Controlling cache headers

Cache headers play an important role for your users' privacy if you're running a secure website. Browsers tend to cache web pages for easy retrieval and later display. Browser caching is an important mechanism to "speed up" the Internet by avoiding unnecessary round trips to the server to fetch unchanged content. However, if you website serves sensitive data, you might want to instruct the browser to reload pages instead of serving them from cache.

NWebsec lets you instruct the browser to reload pages when the user is navigating with the back and forward buttons by setting the following headers:

Cache-Control: no-cache, no-store, must-revalidate
Expires: -1
Pragma: no-cache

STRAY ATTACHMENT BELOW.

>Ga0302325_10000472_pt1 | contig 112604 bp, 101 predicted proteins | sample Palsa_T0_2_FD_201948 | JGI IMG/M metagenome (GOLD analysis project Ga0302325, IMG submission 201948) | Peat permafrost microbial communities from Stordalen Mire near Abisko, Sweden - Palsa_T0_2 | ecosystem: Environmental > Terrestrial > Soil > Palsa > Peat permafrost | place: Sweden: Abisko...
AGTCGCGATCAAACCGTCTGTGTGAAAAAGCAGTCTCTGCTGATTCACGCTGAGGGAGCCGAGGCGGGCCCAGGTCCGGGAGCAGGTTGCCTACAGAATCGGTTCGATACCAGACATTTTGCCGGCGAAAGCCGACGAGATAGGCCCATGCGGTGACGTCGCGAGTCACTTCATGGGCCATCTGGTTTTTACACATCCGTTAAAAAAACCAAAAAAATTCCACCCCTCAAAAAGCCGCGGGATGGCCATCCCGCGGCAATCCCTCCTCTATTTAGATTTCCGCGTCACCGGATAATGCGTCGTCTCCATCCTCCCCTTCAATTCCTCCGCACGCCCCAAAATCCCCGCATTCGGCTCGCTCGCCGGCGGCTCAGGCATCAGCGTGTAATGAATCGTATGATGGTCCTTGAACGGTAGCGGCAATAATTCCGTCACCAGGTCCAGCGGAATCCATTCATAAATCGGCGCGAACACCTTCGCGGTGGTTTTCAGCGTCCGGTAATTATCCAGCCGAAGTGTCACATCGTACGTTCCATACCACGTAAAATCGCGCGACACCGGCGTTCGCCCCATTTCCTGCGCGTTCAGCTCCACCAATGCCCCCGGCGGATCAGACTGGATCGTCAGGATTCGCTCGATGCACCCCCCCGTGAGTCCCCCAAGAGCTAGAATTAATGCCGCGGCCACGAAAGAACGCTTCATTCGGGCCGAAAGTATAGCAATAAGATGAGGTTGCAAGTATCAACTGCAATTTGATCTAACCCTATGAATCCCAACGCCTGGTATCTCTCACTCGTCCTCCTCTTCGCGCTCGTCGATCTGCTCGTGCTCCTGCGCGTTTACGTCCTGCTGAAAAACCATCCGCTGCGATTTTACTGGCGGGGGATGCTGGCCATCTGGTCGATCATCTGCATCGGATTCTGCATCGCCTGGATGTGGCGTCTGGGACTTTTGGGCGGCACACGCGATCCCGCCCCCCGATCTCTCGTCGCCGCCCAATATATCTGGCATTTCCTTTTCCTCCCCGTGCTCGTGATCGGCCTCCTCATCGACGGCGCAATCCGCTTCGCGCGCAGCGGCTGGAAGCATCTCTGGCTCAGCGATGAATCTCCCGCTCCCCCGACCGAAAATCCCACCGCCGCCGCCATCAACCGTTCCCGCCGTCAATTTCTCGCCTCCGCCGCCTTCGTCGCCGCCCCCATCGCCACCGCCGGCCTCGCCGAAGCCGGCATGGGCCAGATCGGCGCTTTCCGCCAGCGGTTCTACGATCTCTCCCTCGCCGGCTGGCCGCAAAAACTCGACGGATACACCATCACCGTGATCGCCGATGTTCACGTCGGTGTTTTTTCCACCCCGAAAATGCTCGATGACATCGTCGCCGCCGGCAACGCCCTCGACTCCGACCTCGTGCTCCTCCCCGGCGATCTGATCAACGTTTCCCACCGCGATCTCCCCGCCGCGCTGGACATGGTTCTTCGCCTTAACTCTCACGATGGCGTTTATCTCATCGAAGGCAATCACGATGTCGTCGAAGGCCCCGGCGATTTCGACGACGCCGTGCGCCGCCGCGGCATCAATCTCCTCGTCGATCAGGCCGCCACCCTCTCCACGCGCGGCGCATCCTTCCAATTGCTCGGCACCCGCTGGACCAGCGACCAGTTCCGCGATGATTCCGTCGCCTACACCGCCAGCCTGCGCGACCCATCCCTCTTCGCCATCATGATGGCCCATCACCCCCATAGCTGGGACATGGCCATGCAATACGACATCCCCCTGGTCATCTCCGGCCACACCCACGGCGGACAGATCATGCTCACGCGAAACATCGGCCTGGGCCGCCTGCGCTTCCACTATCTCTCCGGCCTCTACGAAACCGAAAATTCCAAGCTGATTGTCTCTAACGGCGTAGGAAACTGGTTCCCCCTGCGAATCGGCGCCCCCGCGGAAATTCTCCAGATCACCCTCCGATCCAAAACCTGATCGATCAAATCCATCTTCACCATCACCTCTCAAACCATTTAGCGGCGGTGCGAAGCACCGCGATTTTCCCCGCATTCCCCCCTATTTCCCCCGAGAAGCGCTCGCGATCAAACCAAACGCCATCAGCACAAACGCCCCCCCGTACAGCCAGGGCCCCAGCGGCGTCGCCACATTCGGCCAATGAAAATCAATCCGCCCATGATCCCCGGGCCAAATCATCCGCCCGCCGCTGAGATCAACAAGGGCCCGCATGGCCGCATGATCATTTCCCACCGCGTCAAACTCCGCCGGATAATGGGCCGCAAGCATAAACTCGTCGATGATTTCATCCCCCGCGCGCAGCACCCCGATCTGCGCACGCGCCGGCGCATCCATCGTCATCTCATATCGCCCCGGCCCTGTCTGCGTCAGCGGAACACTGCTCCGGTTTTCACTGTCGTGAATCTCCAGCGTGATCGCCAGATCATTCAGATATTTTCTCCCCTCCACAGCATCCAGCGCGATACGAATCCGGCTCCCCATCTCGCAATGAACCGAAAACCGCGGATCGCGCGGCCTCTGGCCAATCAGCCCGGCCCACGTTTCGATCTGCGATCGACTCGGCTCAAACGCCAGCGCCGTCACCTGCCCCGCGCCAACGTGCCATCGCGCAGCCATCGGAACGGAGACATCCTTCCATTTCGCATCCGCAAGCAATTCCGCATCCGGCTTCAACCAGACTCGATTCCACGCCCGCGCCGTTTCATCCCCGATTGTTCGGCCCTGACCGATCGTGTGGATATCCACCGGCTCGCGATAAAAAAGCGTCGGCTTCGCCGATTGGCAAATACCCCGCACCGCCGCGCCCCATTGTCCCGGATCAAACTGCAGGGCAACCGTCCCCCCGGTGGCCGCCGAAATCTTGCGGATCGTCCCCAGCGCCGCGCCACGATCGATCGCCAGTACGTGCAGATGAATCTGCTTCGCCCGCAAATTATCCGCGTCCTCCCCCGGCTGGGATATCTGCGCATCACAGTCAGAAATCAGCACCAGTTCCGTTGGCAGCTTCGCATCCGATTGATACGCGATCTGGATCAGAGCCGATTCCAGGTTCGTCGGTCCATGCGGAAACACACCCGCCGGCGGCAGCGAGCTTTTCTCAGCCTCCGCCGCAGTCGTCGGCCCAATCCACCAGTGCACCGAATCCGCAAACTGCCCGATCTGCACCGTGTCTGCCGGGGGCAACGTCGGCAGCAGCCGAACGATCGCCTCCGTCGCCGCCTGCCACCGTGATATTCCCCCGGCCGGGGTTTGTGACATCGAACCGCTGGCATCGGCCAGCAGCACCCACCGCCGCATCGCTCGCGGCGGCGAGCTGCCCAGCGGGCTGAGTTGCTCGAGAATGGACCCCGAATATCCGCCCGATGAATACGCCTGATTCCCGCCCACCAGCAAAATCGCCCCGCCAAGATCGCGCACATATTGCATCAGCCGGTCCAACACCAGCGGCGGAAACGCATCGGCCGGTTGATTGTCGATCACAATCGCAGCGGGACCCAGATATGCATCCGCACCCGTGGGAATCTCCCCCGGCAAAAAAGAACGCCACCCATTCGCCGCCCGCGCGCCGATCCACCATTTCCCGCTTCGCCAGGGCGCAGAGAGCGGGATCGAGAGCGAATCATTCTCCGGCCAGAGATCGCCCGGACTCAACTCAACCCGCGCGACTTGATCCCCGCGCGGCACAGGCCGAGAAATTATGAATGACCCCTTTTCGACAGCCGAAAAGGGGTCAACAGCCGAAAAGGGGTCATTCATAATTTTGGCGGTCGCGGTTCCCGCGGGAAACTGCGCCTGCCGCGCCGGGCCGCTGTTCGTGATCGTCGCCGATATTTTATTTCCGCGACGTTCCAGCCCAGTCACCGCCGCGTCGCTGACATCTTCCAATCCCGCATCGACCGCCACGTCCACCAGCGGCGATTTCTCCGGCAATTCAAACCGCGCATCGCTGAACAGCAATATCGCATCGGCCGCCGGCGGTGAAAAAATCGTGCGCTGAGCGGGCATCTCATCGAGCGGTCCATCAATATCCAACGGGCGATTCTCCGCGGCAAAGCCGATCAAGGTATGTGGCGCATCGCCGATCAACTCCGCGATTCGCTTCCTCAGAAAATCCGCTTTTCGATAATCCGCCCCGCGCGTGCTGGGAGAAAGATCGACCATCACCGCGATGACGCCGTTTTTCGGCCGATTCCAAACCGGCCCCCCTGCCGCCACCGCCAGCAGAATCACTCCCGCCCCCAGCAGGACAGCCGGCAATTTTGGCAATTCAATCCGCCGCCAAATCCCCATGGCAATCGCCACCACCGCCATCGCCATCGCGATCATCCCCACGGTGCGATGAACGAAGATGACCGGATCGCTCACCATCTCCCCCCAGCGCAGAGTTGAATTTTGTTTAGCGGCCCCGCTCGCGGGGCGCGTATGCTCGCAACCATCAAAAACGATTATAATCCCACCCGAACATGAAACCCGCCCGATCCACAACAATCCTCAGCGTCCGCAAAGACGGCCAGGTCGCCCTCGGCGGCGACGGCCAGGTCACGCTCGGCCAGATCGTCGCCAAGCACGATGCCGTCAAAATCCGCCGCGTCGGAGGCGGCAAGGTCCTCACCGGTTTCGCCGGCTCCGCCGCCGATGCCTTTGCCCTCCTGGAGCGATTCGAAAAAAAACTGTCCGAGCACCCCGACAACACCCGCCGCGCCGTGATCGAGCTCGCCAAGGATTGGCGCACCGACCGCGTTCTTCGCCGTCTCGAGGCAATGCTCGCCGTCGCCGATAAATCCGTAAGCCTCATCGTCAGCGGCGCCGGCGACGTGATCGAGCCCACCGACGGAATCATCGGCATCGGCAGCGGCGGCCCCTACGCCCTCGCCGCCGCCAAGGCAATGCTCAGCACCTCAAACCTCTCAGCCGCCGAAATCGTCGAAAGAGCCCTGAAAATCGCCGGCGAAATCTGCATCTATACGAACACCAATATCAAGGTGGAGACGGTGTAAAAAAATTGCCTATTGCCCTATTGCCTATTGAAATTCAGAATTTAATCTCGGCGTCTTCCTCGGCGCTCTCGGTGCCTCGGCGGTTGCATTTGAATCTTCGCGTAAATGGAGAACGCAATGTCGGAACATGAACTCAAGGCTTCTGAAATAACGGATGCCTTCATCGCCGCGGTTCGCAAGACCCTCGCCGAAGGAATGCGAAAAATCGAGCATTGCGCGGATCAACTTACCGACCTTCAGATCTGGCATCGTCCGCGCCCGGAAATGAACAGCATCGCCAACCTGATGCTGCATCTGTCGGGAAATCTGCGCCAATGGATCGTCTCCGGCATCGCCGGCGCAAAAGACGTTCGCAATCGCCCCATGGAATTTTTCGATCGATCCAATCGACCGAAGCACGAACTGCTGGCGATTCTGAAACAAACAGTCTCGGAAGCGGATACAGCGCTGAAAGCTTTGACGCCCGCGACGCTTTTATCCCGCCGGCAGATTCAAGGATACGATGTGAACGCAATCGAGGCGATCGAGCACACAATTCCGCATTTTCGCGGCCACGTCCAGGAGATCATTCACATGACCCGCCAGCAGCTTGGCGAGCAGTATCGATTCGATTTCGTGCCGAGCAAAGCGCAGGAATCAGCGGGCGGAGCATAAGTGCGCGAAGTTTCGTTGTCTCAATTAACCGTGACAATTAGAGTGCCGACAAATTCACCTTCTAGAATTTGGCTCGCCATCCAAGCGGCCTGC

To learn how to set these headers with NWebsec, see Configuring cache headers on the project website.

To experiment with various combinations of cache headers, see Cache testing on this site.

Further reading

You can read an excellent write-up on the issues related to browser cache and history on Opera's Yngve Pettersen's blog: Introducing Cache Contexts, or: Why the browser does not know you are logged out.

See the Caching in HTTP section of the HTTP 1.1 specification, it contains all the details about caching. Here's a direct link to the Cache-Control header.

Microsoft explains how to set these headers in ASP.NET using the HttpCachePolicy.SetAllowResponseInBrowserHistory method on a reponse's cachepolicy.